Delaware Superior Court Judge T. Henley Graves issued a ruling on Tuesday that sided with Sussex County government in their ongoing battle with Sussex County Sheriff Jeffrey Christopher regarding Christopher’s office having constitutional authority to make arrests.
“To summarize,” wrote Graves, “Delaware’s constitution recognizes the office of sheriff but does not enumerate any specific power or authority held by the office. The Court concludes that the common law authority and responsibilities of the Sheriff are subject to modification and restriction by the legislature. The 2012 legislation extinguishing the Sheriff’s law enforcement powers is valid.”
This particular suit was filed last year after the Delaware General Assembly passed legislation that essentially barred county sheriffs or their deputies from making arrests. Christopher has argued that permitting his department to make arrests and perform other police duties would alleviate the workload on the Delaware State Police, and help with public safety in unincorporated areas of the county.
It’s an argument that makes sense on the surface, as we all want to feel safer in our homes and out on the streets. If Christopher’s office was filled with trained law-enforcement agents, then shouldn’t they be able to make arrests and cite people who break the laws?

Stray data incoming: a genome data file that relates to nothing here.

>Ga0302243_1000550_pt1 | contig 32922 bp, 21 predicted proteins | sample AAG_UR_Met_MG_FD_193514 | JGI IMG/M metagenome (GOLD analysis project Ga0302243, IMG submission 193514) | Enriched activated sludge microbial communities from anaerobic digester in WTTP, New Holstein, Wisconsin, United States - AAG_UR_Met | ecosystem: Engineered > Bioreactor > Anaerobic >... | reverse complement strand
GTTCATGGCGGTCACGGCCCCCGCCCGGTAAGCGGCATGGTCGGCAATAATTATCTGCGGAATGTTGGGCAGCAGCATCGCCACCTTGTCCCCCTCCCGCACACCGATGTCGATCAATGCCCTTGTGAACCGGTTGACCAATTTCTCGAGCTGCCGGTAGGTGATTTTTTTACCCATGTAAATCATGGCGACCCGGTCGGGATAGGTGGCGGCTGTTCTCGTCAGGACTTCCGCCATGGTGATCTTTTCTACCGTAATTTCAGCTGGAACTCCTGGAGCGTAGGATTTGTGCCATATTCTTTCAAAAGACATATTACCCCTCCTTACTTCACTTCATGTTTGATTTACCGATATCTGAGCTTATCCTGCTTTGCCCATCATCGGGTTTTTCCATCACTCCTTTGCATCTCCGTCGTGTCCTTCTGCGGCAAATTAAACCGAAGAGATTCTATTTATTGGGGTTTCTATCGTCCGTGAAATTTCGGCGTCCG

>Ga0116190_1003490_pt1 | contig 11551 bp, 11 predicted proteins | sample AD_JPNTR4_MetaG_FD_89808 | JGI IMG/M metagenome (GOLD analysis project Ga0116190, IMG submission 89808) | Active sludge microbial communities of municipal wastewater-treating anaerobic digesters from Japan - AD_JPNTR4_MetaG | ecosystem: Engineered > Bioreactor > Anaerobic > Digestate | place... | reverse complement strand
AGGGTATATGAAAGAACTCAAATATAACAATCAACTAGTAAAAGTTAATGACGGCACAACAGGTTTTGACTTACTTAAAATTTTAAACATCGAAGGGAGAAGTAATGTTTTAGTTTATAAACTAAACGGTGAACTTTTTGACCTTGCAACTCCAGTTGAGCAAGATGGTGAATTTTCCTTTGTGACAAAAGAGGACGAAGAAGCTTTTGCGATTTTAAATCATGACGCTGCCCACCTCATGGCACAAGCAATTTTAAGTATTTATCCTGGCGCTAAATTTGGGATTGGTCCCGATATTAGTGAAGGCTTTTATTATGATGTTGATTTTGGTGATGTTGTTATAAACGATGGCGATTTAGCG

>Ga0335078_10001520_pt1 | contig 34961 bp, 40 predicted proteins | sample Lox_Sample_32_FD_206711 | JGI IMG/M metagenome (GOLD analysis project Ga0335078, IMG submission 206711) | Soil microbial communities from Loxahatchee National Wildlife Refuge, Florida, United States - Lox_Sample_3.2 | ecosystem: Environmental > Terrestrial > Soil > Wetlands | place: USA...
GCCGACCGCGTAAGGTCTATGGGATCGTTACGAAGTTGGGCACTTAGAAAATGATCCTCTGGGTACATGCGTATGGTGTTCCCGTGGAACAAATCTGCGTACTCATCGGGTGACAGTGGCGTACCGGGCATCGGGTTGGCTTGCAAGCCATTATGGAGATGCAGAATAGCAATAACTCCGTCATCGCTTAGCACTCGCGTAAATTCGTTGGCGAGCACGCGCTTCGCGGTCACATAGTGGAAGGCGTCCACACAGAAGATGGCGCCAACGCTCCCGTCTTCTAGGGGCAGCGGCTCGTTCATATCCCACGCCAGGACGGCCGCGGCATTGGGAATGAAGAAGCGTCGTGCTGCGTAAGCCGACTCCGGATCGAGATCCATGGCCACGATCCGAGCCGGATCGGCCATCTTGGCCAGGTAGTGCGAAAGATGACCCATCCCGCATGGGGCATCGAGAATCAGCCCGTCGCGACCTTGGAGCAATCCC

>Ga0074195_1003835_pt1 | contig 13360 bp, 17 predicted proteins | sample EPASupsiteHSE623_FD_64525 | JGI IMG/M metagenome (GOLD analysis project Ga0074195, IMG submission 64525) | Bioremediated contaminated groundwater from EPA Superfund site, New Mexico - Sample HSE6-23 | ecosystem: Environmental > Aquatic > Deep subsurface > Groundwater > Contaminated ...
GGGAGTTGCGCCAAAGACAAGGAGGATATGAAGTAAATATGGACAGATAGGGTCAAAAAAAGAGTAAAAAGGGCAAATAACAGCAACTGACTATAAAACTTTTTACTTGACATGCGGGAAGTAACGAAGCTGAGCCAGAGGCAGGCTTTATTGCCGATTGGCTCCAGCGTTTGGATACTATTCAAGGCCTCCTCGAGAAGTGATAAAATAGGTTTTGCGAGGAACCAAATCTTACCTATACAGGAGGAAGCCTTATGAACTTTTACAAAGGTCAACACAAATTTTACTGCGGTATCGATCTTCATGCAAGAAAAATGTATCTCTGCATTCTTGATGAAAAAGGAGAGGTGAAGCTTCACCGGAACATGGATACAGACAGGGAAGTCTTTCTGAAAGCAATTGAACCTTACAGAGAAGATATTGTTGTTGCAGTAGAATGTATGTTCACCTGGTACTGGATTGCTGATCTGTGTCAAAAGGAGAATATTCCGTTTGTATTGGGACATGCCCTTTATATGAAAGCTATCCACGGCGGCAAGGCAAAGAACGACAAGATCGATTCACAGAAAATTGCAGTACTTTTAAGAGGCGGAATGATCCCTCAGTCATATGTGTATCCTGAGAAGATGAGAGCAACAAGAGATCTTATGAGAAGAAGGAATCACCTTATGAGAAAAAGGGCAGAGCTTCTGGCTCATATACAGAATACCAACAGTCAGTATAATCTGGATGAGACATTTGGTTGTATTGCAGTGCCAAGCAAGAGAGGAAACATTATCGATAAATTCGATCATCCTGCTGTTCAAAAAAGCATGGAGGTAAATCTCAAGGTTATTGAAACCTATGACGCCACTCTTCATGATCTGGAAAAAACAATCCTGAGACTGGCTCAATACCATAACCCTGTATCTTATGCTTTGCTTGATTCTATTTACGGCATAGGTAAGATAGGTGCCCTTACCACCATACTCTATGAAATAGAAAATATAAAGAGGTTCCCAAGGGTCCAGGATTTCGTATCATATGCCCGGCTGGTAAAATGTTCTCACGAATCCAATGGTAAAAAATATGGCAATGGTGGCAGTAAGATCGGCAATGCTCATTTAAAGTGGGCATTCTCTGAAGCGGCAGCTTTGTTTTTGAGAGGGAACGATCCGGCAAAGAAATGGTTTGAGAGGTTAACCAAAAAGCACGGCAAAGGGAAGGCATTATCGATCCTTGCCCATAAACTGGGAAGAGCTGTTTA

We completely understand and appreciate those arguments. We also understand and appreciate the County government’s side, as they would be on the hook for additional funding for officers and liability. The fact of the matter is the General Assembly passed the law — which, by the way, did not change anything in how things are being done in Sussex County as much as enforce the longstanding policy that the sheriffs don’t have arrest authority.
Sussex County Council President Michael H. Vincent issued a statement Tuesday night that showed satisfaction in the court’s findings, and also displayed his forecast on the issue.
“The County is pleased with Judge Graves’ decision in the sheriff’s legal challenge,” said Vincent. “The court’s decision only serves to affirm what the County Council, the State Attorney General’s Office, the Delaware General Assembly and most Sussex Countians have known and said all along — that Delaware sheriffs and their deputies are not consitutionally instilled with the powers of arrest or law enforcement authority. While this may not signal the end of the argument, the County is hopeful it will lay the groundwork in settling this long-running saga once and for all.”
We don’t blame Sheriff Christopher for pursuing this in the least, and we agree that his office holding more authority would help alleviate the burden on the Delaware State Police and would probably help reduce crime in some unincorporated areas. That being said, the answers coming his way have come back consistently against him, and it’s probably time to move on to just handling the duties his office is tasked with to the best of his abilities. Thus far, he has, and we are confident he will continue to do so in the future.